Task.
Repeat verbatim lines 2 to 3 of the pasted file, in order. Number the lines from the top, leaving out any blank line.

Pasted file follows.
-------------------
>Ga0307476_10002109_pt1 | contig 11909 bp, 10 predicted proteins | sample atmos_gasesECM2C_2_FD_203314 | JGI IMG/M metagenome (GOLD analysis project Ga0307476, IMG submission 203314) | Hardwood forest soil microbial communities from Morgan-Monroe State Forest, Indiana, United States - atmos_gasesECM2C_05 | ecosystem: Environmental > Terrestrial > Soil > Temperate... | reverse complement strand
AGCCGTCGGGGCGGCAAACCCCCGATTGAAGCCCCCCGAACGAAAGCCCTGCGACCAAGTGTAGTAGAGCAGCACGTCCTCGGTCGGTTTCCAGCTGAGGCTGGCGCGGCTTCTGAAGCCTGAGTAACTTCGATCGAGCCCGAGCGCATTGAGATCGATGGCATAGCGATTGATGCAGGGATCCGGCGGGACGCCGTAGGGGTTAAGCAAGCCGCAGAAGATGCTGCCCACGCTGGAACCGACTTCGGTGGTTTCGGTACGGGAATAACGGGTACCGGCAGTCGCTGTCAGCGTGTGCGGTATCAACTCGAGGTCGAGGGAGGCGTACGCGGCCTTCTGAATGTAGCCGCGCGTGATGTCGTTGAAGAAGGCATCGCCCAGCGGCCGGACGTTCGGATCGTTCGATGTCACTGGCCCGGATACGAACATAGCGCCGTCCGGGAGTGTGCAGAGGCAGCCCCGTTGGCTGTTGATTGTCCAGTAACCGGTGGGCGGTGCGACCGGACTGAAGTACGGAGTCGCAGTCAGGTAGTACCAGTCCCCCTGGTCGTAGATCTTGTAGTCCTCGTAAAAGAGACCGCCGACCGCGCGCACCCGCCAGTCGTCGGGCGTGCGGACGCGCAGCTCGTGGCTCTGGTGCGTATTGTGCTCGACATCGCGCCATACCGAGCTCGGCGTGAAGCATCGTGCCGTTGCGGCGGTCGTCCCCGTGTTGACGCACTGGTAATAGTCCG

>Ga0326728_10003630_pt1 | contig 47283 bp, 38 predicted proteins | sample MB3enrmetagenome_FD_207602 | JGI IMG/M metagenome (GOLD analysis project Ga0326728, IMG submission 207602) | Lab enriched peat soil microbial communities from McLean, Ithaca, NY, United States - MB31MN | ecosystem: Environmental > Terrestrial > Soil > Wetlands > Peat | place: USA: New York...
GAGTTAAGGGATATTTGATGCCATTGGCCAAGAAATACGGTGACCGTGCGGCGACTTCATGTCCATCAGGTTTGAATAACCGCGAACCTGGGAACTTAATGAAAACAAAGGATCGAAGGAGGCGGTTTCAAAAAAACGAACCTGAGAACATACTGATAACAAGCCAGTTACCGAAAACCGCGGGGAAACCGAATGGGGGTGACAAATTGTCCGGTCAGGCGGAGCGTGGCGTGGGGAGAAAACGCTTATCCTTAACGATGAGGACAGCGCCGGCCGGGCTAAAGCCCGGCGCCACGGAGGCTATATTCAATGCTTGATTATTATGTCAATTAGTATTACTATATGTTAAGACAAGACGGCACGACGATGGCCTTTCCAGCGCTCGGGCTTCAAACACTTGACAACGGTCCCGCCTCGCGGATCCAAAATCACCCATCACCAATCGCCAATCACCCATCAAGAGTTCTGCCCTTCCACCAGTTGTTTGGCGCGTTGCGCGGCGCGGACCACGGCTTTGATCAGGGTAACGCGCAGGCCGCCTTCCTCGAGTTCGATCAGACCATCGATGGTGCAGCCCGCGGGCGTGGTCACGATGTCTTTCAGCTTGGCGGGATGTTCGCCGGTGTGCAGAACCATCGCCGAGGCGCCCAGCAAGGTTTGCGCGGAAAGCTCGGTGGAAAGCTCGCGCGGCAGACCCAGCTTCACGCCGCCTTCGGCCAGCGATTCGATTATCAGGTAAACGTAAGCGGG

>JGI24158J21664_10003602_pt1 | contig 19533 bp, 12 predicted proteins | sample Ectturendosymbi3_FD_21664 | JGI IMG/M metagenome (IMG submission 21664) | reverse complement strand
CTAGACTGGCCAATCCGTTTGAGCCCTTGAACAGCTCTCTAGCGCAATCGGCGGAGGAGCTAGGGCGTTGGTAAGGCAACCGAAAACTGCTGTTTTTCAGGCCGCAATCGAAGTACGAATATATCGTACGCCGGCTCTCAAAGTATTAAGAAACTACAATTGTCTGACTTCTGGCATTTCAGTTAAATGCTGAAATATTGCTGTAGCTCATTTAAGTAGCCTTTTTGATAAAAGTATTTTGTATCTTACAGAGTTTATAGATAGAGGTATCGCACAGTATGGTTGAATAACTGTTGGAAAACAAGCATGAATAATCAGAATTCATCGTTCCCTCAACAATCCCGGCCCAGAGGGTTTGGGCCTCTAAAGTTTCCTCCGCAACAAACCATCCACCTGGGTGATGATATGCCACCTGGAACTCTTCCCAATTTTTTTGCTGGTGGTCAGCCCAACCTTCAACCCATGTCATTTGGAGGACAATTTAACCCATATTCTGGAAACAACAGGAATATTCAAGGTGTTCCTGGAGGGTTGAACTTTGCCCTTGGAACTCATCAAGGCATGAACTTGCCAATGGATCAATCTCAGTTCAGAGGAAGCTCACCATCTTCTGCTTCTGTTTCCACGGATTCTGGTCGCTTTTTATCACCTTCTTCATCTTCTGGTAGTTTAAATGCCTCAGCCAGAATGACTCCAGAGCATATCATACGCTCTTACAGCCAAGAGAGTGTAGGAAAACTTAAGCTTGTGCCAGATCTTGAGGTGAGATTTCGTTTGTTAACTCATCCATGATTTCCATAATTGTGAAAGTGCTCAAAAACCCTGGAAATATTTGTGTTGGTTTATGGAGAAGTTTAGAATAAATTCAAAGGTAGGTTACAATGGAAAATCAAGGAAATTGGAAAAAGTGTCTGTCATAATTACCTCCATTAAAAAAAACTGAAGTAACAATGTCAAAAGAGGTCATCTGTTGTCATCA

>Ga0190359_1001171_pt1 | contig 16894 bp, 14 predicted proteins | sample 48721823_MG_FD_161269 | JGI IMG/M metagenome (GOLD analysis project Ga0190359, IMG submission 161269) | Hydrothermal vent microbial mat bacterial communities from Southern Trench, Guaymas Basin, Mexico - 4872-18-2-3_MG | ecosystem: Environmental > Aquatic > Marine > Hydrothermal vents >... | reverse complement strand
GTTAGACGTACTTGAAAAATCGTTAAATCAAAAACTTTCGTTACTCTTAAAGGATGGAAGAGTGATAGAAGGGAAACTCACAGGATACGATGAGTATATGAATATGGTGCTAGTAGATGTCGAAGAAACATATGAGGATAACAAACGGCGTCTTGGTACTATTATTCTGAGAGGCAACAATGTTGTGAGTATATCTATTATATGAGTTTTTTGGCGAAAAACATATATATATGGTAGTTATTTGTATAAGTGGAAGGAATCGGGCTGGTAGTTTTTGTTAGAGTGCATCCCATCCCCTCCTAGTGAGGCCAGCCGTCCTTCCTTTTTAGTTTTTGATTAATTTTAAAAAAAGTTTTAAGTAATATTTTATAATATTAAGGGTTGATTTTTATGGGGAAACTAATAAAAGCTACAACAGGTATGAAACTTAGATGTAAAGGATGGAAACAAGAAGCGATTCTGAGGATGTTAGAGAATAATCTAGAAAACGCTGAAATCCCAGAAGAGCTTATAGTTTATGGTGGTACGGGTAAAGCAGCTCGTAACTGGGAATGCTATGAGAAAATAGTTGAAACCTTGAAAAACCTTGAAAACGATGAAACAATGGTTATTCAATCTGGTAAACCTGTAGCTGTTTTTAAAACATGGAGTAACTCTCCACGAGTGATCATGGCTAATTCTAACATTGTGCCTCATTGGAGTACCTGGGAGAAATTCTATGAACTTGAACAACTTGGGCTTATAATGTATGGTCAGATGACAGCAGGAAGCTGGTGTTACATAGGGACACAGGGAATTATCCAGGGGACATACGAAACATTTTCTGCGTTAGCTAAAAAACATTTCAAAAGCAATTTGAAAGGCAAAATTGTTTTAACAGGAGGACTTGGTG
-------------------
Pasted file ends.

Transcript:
AGCCGTCGGGGCGGCAAACCCCCGATTGAAGCCCCCCGAACGAAAGCCCTGCGACCAAGTGTAGTAGAGCAGCACGTCCTCGGTCGGTTTCCAGCTGAGGCTGGCGCGGCTTCTGAAGCCTGAGTAACTTCGATCGAGCCCGAGCGCATTGAGATCGATGGCATAGCGATTGATGCAGGGATCCGGCGGGACGCCGTAGGGGTTAAGCAAGCCGCAGAAGATGCTGCCCACGCTGGAACCGACTTCGGTGGTTTCGGTACGGGAATAACGGGTACCGGCAGTCGCTGTCAGCGTGTGCGGTATCAACTCGAGGTCGAGGGAGGCGTACGCGGCCTTCTGAATGTAGCCGCGCGTGATGTCGTTGAAGAAGGCATCGCCCAGCGGCCGGACGTTCGGATCGTTCGATGTCACTGGCCCGGATACGAACATAGCGCCGTCCGGGAGTGTGCAGAGGCAGCCCCGTTGGCTGTTGATTGTCCAGTAACCGGTGGGCGGTGCGACCGGACTGAAGTACGGAGTCGCAGTCAGGTAGTACCAGTCCCCCTGGTCGTAGATCTTGTAGTCCTCGTAAAAGAGACCGCCGACCGCGCGCACCCGCCAGTCGTCGGGCGTGCGGACGCGCAGCTCGTGGCTCTGGTGCGTATTGTGCTCGACATCGCGCCATACCGAGCTCGGCGTGAAGCATCGTGCCGTTGCGGCGGTCGTCCCCGTGTTGACGCACTGGTAATAGTCCG

>Ga0326728_10003630_pt1 | contig 47283 bp, 38 predicted proteins | sample MB3enrmetagenome_FD_207602 | JGI IMG/M metagenome (GOLD analysis project Ga0326728, IMG submission 207602) | Lab enriched peat soil microbial communities from McLean, Ithaca, NY, United States - MB31MN | ecosystem: Environmental > Terrestrial > Soil > Wetlands > Peat | place: USA: New York...